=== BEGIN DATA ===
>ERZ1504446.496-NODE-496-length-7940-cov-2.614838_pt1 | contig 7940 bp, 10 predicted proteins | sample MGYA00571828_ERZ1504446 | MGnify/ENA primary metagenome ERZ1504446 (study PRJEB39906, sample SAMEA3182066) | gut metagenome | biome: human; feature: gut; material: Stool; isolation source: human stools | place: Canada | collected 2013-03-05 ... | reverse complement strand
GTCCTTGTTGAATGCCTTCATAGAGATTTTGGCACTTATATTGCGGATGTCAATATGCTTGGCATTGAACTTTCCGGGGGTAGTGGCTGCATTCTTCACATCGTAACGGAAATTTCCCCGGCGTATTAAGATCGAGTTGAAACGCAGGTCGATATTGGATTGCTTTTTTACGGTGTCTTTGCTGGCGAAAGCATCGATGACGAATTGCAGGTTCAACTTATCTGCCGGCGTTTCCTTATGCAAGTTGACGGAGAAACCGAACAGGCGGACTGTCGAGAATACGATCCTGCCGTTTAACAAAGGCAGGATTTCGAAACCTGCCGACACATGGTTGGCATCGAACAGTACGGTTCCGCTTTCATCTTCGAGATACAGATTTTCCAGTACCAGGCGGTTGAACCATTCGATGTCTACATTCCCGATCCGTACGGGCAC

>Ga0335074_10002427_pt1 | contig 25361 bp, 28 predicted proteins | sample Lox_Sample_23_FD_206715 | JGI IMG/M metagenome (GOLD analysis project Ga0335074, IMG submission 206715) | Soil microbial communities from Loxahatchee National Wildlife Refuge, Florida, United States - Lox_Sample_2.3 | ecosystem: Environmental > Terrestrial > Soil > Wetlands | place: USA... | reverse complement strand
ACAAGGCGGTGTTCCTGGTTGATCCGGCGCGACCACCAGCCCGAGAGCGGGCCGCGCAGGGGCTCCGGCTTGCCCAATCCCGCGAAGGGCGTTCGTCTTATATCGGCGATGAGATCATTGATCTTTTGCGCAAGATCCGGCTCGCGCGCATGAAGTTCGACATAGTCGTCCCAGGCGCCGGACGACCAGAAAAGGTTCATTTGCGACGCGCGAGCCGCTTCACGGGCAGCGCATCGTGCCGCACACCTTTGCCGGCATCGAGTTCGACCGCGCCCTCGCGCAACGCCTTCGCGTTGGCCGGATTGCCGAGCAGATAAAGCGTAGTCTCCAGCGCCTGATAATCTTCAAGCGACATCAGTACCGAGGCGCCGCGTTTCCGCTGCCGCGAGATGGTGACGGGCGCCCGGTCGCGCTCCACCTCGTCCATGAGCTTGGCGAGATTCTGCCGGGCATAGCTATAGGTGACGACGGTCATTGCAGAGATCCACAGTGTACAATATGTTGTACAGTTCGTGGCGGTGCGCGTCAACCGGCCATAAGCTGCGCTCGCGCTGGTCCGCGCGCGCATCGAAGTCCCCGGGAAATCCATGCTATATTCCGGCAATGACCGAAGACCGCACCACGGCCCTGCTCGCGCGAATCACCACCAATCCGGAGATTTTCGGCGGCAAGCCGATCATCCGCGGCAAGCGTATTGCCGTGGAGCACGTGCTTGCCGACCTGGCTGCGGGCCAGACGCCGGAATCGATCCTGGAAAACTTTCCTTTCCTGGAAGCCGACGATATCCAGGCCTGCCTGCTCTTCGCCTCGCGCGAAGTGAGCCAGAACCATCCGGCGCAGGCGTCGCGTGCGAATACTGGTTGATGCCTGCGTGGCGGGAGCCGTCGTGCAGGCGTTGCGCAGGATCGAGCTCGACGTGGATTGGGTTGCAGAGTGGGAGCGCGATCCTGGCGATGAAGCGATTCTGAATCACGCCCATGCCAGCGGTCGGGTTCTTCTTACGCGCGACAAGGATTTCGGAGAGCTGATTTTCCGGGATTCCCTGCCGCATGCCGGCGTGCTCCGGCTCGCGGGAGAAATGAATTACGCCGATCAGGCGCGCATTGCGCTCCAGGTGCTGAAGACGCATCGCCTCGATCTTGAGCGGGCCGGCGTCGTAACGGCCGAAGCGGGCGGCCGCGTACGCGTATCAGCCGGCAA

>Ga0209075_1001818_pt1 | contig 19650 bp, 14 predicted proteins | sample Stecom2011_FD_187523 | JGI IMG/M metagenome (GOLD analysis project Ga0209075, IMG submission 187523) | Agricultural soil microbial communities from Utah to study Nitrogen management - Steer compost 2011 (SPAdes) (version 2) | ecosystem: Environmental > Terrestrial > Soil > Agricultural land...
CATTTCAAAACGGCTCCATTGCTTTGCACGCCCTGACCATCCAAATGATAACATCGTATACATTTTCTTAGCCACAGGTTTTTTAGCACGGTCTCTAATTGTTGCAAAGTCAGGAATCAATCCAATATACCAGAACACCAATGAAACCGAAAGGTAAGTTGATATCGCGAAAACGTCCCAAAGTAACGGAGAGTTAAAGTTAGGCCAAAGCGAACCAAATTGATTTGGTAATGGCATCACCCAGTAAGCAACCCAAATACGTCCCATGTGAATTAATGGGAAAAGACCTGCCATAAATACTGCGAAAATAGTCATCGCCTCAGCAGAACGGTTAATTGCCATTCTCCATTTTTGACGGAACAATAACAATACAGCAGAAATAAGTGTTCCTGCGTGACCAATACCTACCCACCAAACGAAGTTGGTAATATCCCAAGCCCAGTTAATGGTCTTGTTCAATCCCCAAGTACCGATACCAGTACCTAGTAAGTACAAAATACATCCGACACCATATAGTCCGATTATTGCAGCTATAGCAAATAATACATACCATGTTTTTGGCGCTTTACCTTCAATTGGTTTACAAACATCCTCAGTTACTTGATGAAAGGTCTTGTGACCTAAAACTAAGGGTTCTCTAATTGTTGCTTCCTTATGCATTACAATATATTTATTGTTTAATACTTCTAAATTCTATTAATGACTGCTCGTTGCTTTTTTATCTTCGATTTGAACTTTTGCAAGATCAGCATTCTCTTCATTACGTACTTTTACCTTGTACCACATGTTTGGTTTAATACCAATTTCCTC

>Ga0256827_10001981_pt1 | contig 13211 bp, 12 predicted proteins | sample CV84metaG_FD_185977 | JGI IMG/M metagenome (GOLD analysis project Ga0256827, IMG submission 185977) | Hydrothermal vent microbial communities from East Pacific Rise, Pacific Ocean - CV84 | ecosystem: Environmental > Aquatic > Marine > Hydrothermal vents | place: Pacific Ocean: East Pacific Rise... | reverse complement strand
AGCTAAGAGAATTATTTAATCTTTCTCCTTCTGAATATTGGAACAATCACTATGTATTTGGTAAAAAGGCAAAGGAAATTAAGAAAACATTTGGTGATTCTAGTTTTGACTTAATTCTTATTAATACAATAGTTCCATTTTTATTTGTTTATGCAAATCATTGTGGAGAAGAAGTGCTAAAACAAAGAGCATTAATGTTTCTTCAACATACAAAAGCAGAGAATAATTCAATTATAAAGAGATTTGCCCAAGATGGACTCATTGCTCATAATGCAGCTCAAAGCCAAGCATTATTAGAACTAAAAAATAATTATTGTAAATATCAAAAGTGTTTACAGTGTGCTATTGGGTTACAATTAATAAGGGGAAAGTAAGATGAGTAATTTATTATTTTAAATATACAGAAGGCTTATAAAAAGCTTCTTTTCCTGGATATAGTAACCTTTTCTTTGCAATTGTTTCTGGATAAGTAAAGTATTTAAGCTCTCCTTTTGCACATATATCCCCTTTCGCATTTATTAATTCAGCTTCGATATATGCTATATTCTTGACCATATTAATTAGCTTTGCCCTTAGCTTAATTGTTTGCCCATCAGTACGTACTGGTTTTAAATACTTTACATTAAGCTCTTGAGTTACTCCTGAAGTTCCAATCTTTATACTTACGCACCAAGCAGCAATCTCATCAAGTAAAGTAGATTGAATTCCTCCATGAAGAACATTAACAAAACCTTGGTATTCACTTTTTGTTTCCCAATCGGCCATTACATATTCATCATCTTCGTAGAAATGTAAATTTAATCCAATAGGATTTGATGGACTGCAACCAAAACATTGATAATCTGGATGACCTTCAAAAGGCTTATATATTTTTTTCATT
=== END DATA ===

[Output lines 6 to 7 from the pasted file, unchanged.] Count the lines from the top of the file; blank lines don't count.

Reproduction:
CATTTCAAAACGGCTCCATTGCTTTGCACGCCCTGACCATCCAAATGATAACATCGTATACATTTTCTTAGCCACAGGTTTTTTAGCACGGTCTCTAATTGTTGCAAAGTCAGGAATCAATCCAATATACCAGAACACCAATGAAACCGAAAGGTAAGTTGATATCGCGAAAACGTCCCAAAGTAACGGAGAGTTAAAGTTAGGCCAAAGCGAACCAAATTGATTTGGTAATGGCATCACCCAGTAAGCAACCCAAATACGTCCCATGTGAATTAATGGGAAAAGACCTGCCATAAATACTGCGAAAATAGTCATCGCCTCAGCAGAACGGTTAATTGCCATTCTCCATTTTTGACGGAACAATAACAATACAGCAGAAATAAGTGTTCCTGCGTGACCAATACCTACCCACCAAACGAAGTTGGTAATATCCCAAGCCCAGTTAATGGTCTTGTTCAATCCCCAAGTACCGATACCAGTACCTAGTAAGTACAAAATACATCCGACACCATATAGTCCGATTATTGCAGCTATAGCAAATAATACATACCATGTTTTTGGCGCTTTACCTTCAATTGGTTTACAAACATCCTCAGTTACTTGATGAAAGGTCTTGTGACCTAAAACTAAGGGTTCTCTAATTGTTGCTTCCTTATGCATTACAATATATTTATTGTTTAATACTTCTAAATTCTATTAATGACTGCTCGTTGCTTTTTTATCTTCGATTTGAACTTTTGCAAGATCAGCATTCTCTTCATTACGTACTTTTACCTTGTACCACATGTTTGGTTTAATACCAATTTCCTC

>Ga0256827_10001981_pt1 | contig 13211 bp, 12 predicted proteins | sample CV84metaG_FD_185977 | JGI IMG/M metagenome (GOLD analysis project Ga0256827, IMG submission 185977) | Hydrothermal vent microbial communities from East Pacific Rise, Pacific Ocean - CV84 | ecosystem: Environmental > Aquatic > Marine > Hydrothermal vents | place: Pacific Ocean: East Pacific Rise... | reverse complement strand